Visiting Elephants World Kanchanaburi

Petting the Elephants

Day six of the Winter South East Asia Seminar was another exciting day within the program where we had the opportunity to decide for ourselves what it was we wanted to learn about and experience. This was the day I was able to take part in something I had never done before; develop a friendship with elephants.

Kanta the cutest elephantsKanchanaburi, Thailand is home to a self-supporting Environmental Conservation Organization called Elephants World which cares for over 30 elephants that lived through harsh mistreatment and forced labor that all to often goes unnoticed by visiting tourists. Maltreatment and abuse is very common in attraction areas where you can “ride” elephants for pleasure, but thanks to environmental protection agencies and caring staff members, sanctuaries like this provide proper ethical treatment and educational tourism.


The moment we arrived we were greeted by Kanta, one of the younger elephants that were taken into a shelter after being found hungry on the streets. We began by handing watermelons and other fruits to Kanta who was able to tell whether or not the fruit was rotten through the use of her long trunk and incredible sense of smell. Kanta and her friends have a strong sense of smell and are able to detect sources of water that maybe 20 km away and so, tend to be cautious towards what they consume.


Feeding the ElephantsAfter introductions and our first encounter with some of the elephants, we began exploring the area and the history behind it. Elephants World is located on the banks of the River Kwai and was founded in 2008 by Dr. Samart and his wife Khun Fon. The area is filled with a small community of elephants that seem as though they are on vacation with some of their newly formed friends.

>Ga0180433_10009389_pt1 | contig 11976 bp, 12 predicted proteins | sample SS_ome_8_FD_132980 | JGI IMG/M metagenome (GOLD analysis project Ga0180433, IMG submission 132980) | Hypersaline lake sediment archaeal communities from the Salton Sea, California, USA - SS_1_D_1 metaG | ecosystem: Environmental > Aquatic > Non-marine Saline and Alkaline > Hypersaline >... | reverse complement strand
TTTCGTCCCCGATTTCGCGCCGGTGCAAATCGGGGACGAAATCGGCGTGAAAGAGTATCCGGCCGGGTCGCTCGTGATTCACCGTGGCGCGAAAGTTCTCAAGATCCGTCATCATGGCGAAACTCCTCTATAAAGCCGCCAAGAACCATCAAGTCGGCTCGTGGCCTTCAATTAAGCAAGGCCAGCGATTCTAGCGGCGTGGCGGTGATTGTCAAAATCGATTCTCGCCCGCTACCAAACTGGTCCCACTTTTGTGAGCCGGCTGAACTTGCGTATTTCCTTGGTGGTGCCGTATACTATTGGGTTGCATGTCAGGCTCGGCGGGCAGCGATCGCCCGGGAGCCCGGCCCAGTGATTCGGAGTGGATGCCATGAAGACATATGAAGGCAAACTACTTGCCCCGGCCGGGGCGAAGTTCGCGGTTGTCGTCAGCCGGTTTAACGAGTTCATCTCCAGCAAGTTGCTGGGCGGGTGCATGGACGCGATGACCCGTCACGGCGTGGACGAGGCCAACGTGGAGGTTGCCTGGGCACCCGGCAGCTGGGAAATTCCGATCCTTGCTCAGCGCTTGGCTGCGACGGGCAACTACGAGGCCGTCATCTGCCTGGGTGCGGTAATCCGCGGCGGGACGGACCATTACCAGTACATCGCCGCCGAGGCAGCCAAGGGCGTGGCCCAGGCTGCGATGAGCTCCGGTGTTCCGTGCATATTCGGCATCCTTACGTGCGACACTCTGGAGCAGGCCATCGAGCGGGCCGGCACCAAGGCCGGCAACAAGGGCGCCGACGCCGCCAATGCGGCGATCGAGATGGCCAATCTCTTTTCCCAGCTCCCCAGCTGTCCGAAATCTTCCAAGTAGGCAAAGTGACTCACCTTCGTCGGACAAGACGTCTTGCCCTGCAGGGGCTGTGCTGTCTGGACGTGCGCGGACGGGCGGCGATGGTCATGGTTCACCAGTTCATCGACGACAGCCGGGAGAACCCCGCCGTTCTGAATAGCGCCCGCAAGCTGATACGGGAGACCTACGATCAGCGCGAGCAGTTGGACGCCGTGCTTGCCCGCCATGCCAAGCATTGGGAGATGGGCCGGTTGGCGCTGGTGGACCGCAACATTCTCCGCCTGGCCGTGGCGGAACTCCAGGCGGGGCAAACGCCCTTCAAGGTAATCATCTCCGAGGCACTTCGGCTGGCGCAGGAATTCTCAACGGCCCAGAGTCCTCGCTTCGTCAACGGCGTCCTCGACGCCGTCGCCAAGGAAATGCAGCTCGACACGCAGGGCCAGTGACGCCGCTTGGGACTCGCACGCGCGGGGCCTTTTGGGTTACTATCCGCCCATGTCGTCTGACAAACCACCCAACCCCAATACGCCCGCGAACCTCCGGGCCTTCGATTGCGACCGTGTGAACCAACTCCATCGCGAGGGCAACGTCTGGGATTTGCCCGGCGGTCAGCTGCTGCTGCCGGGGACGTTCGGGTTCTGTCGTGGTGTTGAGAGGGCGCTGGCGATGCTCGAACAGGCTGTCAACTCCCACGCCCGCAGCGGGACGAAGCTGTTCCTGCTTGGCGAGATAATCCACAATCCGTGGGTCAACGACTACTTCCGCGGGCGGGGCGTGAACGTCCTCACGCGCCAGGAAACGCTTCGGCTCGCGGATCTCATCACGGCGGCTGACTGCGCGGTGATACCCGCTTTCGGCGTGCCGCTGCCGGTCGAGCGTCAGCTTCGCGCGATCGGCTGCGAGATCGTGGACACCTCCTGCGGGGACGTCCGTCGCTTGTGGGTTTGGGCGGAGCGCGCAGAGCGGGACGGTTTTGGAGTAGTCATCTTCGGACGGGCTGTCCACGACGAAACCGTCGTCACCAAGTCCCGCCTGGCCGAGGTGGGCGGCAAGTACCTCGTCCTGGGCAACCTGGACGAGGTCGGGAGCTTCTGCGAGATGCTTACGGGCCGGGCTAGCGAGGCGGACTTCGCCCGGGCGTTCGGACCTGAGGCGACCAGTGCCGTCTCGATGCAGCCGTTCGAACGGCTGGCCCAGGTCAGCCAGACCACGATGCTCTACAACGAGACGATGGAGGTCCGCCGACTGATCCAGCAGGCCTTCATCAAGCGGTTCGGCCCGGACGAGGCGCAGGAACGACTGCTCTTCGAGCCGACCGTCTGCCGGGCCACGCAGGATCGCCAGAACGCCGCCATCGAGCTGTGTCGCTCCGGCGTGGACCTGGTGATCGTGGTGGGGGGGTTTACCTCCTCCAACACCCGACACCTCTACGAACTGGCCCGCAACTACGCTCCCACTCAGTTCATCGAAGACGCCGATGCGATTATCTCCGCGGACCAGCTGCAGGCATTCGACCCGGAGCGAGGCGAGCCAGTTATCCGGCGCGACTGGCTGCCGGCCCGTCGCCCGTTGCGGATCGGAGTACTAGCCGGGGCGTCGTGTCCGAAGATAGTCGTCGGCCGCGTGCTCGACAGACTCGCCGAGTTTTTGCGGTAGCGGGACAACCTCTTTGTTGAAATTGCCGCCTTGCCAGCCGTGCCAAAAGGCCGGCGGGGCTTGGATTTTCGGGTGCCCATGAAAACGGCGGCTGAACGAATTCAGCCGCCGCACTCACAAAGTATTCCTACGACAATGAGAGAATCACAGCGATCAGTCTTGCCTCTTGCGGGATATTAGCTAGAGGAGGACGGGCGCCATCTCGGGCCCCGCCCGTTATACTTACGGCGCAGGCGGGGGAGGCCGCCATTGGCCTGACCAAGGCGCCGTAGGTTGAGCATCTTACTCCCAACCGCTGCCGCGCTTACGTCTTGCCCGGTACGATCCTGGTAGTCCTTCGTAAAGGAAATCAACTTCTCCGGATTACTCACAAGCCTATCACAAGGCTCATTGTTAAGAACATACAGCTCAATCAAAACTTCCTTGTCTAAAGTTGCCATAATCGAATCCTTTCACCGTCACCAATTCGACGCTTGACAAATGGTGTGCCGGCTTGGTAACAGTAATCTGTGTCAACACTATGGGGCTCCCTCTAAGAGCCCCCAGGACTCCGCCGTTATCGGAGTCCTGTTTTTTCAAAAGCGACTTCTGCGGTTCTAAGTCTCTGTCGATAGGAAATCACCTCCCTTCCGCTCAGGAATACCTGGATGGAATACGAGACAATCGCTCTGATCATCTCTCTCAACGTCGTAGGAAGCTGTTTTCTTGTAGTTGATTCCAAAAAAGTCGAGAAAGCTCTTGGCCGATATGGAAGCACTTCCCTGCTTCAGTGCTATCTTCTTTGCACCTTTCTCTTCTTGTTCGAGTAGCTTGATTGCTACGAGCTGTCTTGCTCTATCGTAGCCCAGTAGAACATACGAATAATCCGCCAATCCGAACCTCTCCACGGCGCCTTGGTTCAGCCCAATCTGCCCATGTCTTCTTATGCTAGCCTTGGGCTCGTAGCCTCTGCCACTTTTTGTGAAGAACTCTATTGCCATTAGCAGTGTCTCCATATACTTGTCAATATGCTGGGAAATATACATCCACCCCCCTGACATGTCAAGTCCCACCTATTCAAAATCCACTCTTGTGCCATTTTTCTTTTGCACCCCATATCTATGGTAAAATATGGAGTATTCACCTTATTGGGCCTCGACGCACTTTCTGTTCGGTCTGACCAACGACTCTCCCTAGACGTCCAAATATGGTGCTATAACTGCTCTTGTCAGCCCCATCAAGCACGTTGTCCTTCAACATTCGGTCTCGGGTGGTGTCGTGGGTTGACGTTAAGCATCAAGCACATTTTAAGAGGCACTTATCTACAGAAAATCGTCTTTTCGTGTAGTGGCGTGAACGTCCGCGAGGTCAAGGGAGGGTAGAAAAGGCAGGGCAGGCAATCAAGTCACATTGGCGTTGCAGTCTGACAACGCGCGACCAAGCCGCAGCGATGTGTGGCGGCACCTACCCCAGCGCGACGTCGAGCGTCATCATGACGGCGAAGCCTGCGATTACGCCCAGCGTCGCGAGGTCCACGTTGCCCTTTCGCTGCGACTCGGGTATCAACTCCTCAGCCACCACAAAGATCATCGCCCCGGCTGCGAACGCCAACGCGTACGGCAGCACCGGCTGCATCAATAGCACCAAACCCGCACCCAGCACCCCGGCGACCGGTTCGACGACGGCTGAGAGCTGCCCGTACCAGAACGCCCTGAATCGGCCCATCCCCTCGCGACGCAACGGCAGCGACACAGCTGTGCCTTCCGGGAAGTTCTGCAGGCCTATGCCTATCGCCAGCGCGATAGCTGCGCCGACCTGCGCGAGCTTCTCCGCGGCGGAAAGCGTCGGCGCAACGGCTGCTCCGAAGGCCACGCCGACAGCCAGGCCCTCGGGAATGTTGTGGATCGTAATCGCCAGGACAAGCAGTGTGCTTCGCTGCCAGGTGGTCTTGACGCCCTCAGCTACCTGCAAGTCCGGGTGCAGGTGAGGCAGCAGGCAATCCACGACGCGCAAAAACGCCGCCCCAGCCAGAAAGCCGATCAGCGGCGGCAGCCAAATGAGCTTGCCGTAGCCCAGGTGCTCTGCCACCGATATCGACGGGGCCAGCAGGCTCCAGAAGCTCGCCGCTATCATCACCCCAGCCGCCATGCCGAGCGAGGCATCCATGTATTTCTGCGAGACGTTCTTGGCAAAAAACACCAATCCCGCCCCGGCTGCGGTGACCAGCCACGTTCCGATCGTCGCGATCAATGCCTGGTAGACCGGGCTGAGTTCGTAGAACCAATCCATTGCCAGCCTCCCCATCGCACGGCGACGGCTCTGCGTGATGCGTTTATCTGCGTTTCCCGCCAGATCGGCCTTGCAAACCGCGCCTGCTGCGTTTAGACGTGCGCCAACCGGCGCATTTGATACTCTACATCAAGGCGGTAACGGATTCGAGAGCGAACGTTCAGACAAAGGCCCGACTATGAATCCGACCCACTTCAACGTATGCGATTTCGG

One of the areas we went to was for producing sticky rice balls for some of the older elephants. Here we were given different ingredients, from bananas to sugarcane, for the production of easy to eat food which we fed to the elders. We gathered around the table to mash up all the ingredients while one of the elders quietly approached and patiently stood by us. Once we were done with what seemed like some sort of natural fruit and vegetable cooking dough, the elder was fed directly from our hands in the most friendly and nonchalant way possible.


Making the elephants foodSoon after, we began our way towards the river stream where many of the elephants go to cool down. Elephants don’t have sweat or sebum glands on their thick skin so they rely on mud and water to keep cool. This is where we ended up bathing in the mud with the elephants while they let their trumpets roar. Never would I have thought I would be enjoying a mud bath like in the Disney film “Tarzan” with an elephant-like Tantor.

Towards the end of the adventure we were provided with a large amount of Thai food before our leave and had the opportunity to say our goodbyes while taking a couple more photos and souvenirs as memories of our adventure. The experience broadened my view towards the different environments out in the world that shelter and prosper life. Elephants World is a great example of how we can make a difference not only toward ourselves but to life throughout the world.

Bonus Story

We were not the only ones exploring the lifestyle of the elephants and the staff! Throughout the entire day, we were accompanied by one of the many dogs that are also part of the family at Elephants World. Many of the dogs join in when it comes to meeting the elephants and at times, try and have some fun with the elephants as well.

Names of the Elephants

Lukas Remeika
Lukas Remeika View Full Bio

School: California Lutheran University

The only way to ever know your limit is by attempting to surpass that limit and explore how much further you will go.

Similar Posts You Might Be Interested In:

Leave a Reply

Your email address will not be published. Required fields are marked *